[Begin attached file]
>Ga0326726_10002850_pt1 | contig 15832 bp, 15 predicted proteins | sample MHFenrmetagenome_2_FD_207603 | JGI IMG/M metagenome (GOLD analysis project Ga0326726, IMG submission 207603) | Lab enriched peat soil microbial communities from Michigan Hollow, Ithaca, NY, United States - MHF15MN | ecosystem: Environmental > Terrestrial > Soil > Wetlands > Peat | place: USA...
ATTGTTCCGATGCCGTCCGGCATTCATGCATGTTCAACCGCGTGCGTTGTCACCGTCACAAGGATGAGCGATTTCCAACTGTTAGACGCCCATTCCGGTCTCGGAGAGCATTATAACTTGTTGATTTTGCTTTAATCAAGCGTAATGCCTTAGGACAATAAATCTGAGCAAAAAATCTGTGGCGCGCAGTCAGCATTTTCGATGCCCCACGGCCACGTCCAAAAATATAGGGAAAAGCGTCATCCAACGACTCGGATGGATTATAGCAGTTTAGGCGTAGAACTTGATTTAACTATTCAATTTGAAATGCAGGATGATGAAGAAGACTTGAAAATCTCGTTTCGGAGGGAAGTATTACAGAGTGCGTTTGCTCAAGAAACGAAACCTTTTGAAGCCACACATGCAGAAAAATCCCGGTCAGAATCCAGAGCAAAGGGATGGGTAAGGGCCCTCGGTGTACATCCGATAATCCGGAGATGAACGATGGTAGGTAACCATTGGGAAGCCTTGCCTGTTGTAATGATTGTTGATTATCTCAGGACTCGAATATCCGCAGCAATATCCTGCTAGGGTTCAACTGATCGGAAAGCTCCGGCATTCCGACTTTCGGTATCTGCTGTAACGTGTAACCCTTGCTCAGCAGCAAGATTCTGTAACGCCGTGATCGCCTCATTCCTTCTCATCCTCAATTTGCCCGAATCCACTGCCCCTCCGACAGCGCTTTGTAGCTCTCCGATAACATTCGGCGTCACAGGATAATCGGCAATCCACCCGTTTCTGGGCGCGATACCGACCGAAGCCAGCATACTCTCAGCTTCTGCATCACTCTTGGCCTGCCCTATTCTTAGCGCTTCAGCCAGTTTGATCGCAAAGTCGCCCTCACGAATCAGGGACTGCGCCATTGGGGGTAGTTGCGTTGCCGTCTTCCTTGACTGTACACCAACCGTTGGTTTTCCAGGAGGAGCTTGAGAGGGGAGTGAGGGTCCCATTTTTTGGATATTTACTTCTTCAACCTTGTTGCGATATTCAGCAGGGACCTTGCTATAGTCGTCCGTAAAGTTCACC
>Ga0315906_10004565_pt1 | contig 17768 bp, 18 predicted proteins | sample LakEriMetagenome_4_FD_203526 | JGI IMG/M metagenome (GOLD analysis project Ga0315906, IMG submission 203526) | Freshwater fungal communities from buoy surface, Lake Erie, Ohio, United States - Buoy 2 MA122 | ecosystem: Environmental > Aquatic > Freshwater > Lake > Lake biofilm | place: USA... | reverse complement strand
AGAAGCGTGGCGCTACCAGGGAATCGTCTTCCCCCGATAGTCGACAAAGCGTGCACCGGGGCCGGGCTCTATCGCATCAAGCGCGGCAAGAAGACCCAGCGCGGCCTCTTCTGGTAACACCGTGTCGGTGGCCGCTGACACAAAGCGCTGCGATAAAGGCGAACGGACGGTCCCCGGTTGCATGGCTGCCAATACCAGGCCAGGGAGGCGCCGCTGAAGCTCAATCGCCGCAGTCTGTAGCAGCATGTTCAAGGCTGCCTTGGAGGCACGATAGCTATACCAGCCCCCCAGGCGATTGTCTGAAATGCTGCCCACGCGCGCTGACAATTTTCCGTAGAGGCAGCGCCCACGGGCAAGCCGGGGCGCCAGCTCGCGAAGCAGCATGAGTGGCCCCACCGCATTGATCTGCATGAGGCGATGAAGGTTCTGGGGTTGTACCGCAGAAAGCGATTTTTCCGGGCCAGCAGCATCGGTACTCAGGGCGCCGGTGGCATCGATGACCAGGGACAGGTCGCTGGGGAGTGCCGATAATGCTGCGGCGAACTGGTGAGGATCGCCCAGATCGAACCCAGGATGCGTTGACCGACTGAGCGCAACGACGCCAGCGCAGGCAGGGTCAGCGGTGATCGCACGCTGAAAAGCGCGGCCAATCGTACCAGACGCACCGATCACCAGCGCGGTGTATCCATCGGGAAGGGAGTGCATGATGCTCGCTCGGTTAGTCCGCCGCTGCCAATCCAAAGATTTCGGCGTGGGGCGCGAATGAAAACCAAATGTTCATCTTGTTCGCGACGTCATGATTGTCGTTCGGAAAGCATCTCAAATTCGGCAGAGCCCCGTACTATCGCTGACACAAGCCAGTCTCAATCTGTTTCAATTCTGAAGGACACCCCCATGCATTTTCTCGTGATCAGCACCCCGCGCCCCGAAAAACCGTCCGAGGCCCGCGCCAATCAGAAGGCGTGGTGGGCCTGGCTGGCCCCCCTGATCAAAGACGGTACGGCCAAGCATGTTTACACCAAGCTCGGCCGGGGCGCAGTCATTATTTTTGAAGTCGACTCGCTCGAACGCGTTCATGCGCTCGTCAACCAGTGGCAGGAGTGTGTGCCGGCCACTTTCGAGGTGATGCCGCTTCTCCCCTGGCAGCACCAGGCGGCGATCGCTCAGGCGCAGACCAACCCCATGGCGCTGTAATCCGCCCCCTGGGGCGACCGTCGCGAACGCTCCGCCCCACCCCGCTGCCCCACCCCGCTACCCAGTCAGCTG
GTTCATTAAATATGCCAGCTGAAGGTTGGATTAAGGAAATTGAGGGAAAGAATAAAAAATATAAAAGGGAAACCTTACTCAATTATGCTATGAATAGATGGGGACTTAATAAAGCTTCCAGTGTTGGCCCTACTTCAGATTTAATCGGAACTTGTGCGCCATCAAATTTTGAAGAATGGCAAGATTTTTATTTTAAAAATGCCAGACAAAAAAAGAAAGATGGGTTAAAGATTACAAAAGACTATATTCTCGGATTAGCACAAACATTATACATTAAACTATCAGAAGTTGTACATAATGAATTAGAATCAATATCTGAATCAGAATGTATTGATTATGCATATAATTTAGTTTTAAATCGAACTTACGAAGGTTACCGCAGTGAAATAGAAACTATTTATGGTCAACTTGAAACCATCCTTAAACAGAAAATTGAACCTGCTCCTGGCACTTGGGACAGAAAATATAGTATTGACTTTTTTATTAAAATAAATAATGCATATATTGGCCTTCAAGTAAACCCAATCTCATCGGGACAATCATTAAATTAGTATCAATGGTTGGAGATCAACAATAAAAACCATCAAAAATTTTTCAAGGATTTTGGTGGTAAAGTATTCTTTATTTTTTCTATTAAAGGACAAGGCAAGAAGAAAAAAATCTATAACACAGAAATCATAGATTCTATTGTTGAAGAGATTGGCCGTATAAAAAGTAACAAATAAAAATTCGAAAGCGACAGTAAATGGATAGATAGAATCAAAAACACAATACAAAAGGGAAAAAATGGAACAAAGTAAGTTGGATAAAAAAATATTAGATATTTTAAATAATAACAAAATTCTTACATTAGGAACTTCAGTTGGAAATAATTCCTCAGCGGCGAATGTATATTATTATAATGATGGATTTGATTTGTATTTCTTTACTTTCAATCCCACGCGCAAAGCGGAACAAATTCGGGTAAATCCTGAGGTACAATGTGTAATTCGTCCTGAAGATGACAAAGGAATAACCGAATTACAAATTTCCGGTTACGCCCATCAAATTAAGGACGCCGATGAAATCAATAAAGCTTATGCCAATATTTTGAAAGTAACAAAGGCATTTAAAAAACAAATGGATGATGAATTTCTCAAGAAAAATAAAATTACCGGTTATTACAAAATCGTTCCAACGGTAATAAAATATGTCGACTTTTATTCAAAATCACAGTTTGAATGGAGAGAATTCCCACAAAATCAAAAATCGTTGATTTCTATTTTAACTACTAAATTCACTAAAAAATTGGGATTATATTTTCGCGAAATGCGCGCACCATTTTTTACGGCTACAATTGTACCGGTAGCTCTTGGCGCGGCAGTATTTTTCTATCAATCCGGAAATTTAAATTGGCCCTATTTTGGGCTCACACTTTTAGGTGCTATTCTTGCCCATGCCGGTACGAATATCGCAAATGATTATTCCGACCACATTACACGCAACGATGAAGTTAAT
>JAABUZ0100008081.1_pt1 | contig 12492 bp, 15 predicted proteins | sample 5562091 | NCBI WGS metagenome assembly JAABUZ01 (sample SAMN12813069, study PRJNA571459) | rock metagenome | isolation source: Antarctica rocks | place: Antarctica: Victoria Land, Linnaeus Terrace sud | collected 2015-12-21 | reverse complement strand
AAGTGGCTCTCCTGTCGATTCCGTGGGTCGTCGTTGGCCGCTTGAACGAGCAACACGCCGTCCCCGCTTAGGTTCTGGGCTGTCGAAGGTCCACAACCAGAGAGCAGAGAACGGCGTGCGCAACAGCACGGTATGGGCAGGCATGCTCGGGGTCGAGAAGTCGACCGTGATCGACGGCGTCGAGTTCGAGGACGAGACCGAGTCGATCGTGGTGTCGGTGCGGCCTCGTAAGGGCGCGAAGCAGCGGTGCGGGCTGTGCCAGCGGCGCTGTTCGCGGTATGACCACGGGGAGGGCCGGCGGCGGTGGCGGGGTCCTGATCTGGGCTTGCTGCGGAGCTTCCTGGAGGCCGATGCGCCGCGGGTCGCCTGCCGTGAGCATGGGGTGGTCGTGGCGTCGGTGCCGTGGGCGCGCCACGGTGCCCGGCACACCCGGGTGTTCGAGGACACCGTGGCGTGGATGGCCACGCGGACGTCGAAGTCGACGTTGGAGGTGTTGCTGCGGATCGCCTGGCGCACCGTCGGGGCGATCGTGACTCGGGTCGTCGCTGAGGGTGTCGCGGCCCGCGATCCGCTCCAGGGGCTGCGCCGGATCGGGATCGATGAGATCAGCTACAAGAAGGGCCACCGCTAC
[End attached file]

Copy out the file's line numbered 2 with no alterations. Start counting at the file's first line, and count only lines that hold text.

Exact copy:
ATTGTTCCGATGCCGTCCGGCATTCATGCATGTTCAACCGCGTGCGTTGTCACCGTCACAAGGATGAGCGATTTCCAACTGTTAGACGCCCATTCCGGTCTCGGAGAGCATTATAACTTGTTGATTTTGCTTTAATCAAGCGTAATGCCTTAGGACAATAAATCTGAGCAAAAAATCTGTGGCGCGCAGTCAGCATTTTCGATGCCCCACGGCCACGTCCAAAAATATAGGGAAAAGCGTCATCCAACGACTCGGATGGATTATAGCAGTTTAGGCGTAGAACTTGATTTAACTATTCAATTTGAAATGCAGGATGATGAAGAAGACTTGAAAATCTCGTTTCGGAGGGAAGTATTACAGAGTGCGTTTGCTCAAGAAACGAAACCTTTTGAAGCCACACATGCAGAAAAATCCCGGTCAGAATCCAGAGCAAAGGGATGGGTAAGGGCCCTCGGTGTACATCCGATAATCCGGAGATGAACGATGGTAGGTAACCATTGGGAAGCCTTGCCTGTTGTAATGATTGTTGATTATCTCAGGACTCGAATATCCGCAGCAATATCCTGCTAGGGTTCAACTGATCGGAAAGCTCCGGCATTCCGACTTTCGGTATCTGCTGTAACGTGTAACCCTTGCTCAGCAGCAAGATTCTGTAACGCCGTGATCGCCTCATTCCTTCTCATCCTCAATTTGCCCGAATCCACTGCCCCTCCGACAGCGCTTTGTAGCTCTCCGATAACATTCGGCGTCACAGGATAATCGGCAATCCACCCGTTTCTGGGCGCGATACCGACCGAAGCCAGCATACTCTCAGCTTCTGCATCACTCTTGGCCTGCCCTATTCTTAGCGCTTCAGCCAGTTTGATCGCAAAGTCGCCCTCACGAATCAGGGACTGCGCCATTGGGGGTAGTTGCGTTGCCGTCTTCCTTGACTGTACACCAACCGTTGGTTTTCCAGGAGGAGCTTGAGAGGGGAGTGAGGGTCCCATTTTTTGGATATTTACTTCTTCAACCTTGTTGCGATATTCAGCAGGGACCTTGCTATAGTCGTCCGTAAAGTTCACC